There aren’t enough superlatives to define this now classic show. The fleet-footed dancers move so quickly that they’re often blurs. The songstresses weave the fragile strains of traditional Irish music into a multilayered sound that spellbinds. The musicians perform complicated refrains with the ease of a knife through half-melted butter. Riverdance sparkles, it pounds, and it subtly raises one’s consciousness. Riverdance is the whole package!
SECOND OPINION: June 9th Raleigh, NC Triangle Explorer review by John Huisman: https://triangleexplorer.com/2016/06/09/riverdance-thrills-at-the-dpac/ and June 2nd interview with principal dancer Chloey Turner, conducted by John Huisman: https://triangleexplorer.com/2016/06/02/riverdance-at-dpac-june-7th-12th/; June 8th Durham, NC Herald-Sun review by Dawn Baumgartner Vaughan: http://www.heraldsun.com/lifestyles/review-impressive-footwork-in-riverdance/article_70494ba6-2dcb-11e6-a13b-4fb745b4e604.html and June 2nd preview by Dawn Baumgartner Vaughan: http://www.heraldsun.com/lifestyles/irish-dance-riverdance-is-the-pinnacle-of-any-irish-dancer/article_fd6c579c-285f-11e6-b654-3b4dbce7a31e.html (Note: You must subscribe to read these articles); June 8th Burlington, NC Times-News review by Rachel Teseneer for “Teens & Twenties”: http://teensandtwenties.com/riverdances-20th-anniversary-tour-comes-to-dpac/; and June 8th Raleigh, NC Triangle Arts and Entertainment review by Susie Potter: http://triangleartsandentertainment.org/2016/06/riverdance-offers-up-riveting-cant-look-away-magic/; June 4th Fayetteville, NC Fayetteville Observer preview by Brooke Carbo: http://www.fayobserver.com/living/arts_theater/riverdance-still-wowing-the-world/article_a60e3dad-933f-5985-b9ce-2800b68ea868.html. (Note: To read Triangle Arts and Entertainment’s online version of the June 7th Triangle Review preview by Robert W. McDowell, click http://triangleartsandentertainment.org/2016/06/the-20th-anniversary-tour-of-riverdance-will-burn-up-the-dpac-stage-on-june-7-12/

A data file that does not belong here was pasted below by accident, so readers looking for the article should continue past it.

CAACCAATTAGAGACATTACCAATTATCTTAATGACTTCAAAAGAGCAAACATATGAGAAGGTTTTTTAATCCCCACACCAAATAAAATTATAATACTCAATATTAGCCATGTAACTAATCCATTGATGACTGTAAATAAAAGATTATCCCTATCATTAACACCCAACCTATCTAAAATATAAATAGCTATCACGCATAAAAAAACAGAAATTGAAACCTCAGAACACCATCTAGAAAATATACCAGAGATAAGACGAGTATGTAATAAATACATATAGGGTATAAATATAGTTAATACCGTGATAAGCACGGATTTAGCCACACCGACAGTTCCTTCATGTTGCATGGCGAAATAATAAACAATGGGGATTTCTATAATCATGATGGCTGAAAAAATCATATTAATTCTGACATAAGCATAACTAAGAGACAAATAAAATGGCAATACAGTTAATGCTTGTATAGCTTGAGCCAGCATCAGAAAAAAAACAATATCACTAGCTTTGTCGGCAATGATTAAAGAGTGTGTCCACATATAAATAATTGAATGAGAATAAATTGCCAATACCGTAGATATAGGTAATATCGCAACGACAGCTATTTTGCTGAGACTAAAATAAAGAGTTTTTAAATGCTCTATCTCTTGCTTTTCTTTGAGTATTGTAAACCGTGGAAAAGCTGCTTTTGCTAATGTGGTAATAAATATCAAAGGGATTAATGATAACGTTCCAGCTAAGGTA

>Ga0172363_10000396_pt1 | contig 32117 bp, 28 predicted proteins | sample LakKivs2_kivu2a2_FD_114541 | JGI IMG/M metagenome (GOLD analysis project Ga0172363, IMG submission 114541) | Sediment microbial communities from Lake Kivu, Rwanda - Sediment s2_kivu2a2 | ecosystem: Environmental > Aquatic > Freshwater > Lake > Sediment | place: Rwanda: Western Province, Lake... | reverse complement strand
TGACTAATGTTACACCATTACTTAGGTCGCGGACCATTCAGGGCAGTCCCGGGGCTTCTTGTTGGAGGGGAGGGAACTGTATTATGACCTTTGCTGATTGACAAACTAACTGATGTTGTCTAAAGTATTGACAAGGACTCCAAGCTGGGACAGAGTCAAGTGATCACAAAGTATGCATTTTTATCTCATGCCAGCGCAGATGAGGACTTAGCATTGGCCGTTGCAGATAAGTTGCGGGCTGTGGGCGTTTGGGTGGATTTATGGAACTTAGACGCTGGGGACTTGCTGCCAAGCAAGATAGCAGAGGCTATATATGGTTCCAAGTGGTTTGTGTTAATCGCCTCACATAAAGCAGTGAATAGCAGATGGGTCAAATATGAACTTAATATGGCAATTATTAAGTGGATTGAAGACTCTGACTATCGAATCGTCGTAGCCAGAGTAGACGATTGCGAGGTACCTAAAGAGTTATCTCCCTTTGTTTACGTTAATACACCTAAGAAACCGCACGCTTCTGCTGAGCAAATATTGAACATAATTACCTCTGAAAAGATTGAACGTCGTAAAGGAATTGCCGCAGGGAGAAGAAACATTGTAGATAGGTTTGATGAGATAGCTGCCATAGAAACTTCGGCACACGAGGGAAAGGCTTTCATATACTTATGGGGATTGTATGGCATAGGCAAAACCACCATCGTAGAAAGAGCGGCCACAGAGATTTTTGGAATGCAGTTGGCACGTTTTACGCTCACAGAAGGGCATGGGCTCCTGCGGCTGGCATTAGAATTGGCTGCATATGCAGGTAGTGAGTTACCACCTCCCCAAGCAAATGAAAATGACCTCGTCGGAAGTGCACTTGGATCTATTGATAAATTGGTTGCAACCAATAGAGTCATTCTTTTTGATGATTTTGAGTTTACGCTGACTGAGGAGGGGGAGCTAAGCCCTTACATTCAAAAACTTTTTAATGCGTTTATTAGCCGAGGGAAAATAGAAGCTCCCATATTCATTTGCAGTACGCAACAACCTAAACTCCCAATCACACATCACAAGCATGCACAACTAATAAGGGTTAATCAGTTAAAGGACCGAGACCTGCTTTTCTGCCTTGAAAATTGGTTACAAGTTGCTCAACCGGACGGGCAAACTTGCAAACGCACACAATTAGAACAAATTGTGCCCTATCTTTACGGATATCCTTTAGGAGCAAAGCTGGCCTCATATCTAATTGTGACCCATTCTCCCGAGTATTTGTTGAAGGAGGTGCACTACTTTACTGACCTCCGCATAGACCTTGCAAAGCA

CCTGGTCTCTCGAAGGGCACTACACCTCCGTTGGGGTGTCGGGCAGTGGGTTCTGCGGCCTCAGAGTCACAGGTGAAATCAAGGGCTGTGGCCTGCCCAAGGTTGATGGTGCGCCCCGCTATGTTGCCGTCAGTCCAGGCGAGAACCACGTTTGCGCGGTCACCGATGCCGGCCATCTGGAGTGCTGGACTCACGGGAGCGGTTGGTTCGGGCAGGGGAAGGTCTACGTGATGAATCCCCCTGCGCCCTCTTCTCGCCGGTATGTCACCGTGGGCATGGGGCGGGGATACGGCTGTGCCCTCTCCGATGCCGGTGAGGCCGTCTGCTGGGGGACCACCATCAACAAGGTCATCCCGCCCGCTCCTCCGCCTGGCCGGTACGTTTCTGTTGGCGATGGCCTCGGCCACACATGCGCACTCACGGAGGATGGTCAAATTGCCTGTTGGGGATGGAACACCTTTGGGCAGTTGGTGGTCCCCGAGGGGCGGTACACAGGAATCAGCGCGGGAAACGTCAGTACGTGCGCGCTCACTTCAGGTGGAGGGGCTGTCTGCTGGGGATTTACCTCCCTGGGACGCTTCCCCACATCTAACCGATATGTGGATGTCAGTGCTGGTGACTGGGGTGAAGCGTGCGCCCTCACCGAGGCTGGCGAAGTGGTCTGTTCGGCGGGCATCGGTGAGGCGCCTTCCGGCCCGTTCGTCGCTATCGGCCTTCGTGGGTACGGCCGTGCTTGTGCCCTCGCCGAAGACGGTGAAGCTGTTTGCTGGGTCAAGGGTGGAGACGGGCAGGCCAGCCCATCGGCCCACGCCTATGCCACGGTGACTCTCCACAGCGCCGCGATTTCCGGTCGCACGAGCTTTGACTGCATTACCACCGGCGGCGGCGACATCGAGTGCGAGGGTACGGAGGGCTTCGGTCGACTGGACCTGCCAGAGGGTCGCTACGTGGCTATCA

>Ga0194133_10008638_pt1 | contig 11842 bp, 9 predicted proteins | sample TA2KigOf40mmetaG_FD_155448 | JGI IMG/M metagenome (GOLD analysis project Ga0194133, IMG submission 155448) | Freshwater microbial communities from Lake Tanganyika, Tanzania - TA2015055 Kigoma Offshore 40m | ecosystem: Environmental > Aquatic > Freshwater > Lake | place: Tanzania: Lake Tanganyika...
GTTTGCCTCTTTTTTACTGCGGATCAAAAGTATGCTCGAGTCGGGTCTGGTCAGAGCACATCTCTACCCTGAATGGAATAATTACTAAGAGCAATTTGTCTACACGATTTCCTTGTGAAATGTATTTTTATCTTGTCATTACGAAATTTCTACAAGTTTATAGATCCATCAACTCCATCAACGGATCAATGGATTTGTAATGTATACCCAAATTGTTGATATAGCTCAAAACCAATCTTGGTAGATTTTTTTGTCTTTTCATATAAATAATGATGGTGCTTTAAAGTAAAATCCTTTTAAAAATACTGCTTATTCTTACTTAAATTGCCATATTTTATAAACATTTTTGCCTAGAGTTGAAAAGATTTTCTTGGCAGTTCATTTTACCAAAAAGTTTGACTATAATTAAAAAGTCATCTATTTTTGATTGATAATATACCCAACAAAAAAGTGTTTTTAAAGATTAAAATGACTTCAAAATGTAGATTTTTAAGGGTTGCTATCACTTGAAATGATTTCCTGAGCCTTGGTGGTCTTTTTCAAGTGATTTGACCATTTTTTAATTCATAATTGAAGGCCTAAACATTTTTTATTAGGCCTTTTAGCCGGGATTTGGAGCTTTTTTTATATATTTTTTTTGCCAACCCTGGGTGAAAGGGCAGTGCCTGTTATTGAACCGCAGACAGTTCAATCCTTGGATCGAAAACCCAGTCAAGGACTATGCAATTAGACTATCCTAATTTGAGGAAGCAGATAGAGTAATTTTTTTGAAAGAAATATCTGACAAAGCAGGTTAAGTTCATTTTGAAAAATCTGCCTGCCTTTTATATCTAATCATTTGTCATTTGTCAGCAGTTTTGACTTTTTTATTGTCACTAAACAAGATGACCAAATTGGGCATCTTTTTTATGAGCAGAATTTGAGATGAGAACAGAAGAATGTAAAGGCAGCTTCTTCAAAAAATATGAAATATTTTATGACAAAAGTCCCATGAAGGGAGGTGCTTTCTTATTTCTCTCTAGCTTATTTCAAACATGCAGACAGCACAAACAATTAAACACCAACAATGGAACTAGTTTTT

The Durham Performing Arts Center presents RIVERDANCE: THE 20TH ANNIVERSARY WORLD TOUR at 8 p.m. June 10, 2 and 8 p.m. June 11, and 1 and 6:30 p.m. June 12 at 123 Vivian St., Durham, North Carolina 27701, in the American Tobacco Historic District.
TICKETS: $25 and up. Click here for DPAC Special Offers.
Ticketmaster: 800-982-2787 or http://www.ticketmaster.com/venueartist/115558/778497.
GROUP RATES (15+ tickets): 919/281-0587, Groups@DPACnc.com, or http://www.DPACnc.com/events-tickets/group-services.
VIDEO PREVIEW: https://www.youtube.com/user/OfficialRiverdance.
THE TOUR: http://riverdance.com/tours/usa/.
TOUR CASTS: http://riverdance.com/the-show/cast/.
CREATIVE TEAM: http://riverdance.com/the-show/creatives/.
Riverdance (1995 “celebration of Irish dance, music and culture”): http://riverdance.com/ (official website), https://www.ibdb.com/Show/View/7545 (Internet Broadway Database), http://www.imdb.com/title/tt0136491/ (Internet Movie Database), https://www.facebook.com/Riverdance (Facebook page), https://twitter.com/Riverdance (Twitter page), https://en.wikipedia.org/wiki/Riverdance (Wikipedia), and https://www.youtube.com/user/OfficialRiverdance (YouTube Channel).
Dawn Reno Langley is a Durham, NC-based author who writes novels, poetry, children’s books, and nonfiction books on many subjects, as well as theater, music, and dance reviews. She is also a writer, editor, writing coach at Reno’s Literary Services of Durham. To read all of Dawn Langley’s Triangle Review reviews online at Triangle Arts and Entertainment, click http://triangleartsandentertainment.org/author/dawn-reno-langle/. To read more of her writings, click http://dawnrenolangley.blogspot.com/ and http://poetryandgardening.blogspot.com/.